Then, Foreign Minister Bruno Rodríguez, the Castros' diplomatic errand boy, warned that his government would not appreciate it if Obama spoke about empowering the Cuban people. Or if the United States tried to impose the Internet on the Cubans. Cuba, he said, "will protect the technological sovereignty of our networks." In plain language he meant that the political police will continue to control communications. They live for that and make a living from that.
The U.S. president was undeterred. He will speak openly about human rights on his visit to Cuba. He has said so and will do so. But there's more: Barack Obama apparently won't visit Fidel Castro. (Caution: Never say never about this dictator.) At least for now, he will downplay the anthropological curiosity that this elderly tyrannosaurus always arouses. Today, Fidel is a slouched caricature of himself, but there is a certain morbidity in talking with a historical figure who has managed to spend 60 years flitting through TV newscasts.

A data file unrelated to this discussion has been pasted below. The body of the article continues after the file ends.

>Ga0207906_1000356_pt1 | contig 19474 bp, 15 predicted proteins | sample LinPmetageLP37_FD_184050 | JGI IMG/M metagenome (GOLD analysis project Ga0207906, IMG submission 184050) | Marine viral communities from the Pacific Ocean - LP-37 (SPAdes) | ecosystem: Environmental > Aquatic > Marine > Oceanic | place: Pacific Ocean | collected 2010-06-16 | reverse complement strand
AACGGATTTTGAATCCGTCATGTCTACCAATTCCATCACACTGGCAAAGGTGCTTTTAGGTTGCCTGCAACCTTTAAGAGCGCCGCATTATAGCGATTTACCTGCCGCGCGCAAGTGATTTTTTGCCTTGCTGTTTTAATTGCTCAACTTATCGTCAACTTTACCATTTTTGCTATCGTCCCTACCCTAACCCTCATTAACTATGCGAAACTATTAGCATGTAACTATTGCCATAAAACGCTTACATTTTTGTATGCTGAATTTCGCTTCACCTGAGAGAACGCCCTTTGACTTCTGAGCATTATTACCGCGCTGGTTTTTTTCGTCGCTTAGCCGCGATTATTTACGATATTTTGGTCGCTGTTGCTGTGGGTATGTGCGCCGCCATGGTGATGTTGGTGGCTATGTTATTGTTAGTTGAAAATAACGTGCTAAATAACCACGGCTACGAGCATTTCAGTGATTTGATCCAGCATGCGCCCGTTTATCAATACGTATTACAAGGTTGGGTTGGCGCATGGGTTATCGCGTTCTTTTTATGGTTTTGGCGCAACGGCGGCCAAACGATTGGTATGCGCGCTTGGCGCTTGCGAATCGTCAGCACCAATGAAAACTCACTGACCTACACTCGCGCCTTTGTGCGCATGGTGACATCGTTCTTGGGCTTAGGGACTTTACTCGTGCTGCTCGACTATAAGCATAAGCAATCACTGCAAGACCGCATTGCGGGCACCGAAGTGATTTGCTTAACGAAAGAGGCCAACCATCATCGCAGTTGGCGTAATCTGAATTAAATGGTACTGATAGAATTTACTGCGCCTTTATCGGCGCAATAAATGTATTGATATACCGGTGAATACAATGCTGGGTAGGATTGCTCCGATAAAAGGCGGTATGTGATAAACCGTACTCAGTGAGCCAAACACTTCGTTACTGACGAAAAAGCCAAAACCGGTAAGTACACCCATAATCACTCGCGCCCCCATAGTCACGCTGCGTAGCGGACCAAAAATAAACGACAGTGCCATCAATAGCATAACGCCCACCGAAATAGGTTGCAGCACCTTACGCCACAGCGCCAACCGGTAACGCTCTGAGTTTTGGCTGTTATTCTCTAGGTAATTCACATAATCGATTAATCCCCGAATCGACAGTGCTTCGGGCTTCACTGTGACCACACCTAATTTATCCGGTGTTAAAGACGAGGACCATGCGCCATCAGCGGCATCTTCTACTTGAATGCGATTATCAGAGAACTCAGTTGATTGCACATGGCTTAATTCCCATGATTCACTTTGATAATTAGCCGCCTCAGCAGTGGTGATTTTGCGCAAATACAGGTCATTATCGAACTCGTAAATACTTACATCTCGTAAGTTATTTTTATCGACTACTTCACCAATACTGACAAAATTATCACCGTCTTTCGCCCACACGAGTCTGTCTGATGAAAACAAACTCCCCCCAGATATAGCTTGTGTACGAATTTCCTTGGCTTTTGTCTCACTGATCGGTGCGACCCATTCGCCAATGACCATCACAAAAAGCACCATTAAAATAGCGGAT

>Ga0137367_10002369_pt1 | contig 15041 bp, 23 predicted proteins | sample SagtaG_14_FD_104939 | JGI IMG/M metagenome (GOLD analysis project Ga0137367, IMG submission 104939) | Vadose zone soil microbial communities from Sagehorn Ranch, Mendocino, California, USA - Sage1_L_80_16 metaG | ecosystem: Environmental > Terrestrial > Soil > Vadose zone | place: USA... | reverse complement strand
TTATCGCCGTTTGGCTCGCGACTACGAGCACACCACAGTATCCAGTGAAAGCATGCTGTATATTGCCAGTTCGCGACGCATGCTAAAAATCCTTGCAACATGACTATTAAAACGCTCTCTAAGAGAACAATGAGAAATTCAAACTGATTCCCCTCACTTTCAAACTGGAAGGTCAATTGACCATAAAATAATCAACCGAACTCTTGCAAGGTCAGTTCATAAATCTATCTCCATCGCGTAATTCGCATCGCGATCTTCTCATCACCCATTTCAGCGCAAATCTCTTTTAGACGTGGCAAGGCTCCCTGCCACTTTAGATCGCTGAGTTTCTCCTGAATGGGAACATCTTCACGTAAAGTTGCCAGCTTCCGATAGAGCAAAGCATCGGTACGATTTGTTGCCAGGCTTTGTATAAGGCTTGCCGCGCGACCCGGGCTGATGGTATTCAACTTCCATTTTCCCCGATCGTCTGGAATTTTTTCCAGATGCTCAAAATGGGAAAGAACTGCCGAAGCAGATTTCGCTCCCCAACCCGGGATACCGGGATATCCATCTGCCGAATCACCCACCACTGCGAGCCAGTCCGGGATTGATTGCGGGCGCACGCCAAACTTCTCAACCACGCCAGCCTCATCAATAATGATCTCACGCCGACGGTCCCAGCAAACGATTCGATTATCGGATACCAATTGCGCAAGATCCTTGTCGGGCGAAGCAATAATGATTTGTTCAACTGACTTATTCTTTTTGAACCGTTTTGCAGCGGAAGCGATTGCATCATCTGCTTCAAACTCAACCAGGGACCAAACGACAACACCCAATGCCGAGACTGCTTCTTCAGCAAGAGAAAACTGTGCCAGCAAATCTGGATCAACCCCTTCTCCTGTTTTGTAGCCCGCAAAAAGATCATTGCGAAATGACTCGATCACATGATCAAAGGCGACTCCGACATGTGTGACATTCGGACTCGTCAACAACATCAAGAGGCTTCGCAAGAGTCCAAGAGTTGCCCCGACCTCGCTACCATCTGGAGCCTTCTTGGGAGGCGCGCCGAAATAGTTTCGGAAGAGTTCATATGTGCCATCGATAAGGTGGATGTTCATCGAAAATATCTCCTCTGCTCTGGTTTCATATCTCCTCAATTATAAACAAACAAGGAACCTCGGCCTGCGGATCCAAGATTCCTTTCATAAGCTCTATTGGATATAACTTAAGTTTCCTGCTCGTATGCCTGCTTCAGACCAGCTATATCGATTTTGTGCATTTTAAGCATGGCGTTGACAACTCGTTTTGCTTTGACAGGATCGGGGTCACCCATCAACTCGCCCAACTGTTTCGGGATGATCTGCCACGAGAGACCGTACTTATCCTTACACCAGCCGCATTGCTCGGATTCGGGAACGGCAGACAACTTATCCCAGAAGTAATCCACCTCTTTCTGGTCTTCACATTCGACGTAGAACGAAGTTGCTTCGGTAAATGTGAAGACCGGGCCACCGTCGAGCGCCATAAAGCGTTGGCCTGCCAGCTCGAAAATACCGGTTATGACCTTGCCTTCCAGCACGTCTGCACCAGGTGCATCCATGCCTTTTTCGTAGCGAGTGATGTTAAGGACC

Besides, Obama will be generous enough to meet with some of the democrats in the opposition. There's a whole message there. It's a good lesson for Mauricio Macri, who has still not gone to Cuba, and for François Hollande, who went through Havana and didn't have the civic valor to perform a gesture of solidarity with the dissidents. Obama will meet with the hard-liners. He will place his arm over the shoulders of the fighters, the most abused and the most seasoned. Those whom the political police describes falsely as terrorists and CIA agents.
Turkey and the European Union achieved a Herculean feat, finally sealing a deal that has been in the works since October. According to the agreement, Syrian refugees fleeing to the Continent via Turkish-Greek waters will be sent back to Turkey. With this, European leaders hope to put a stop to the hitherto unstoppable influx of asylum seekers from the Syrian civil war. However, now comes the hardest part, one at which the European Union has in the recent past proven incredibly inept: actually executing the agreement.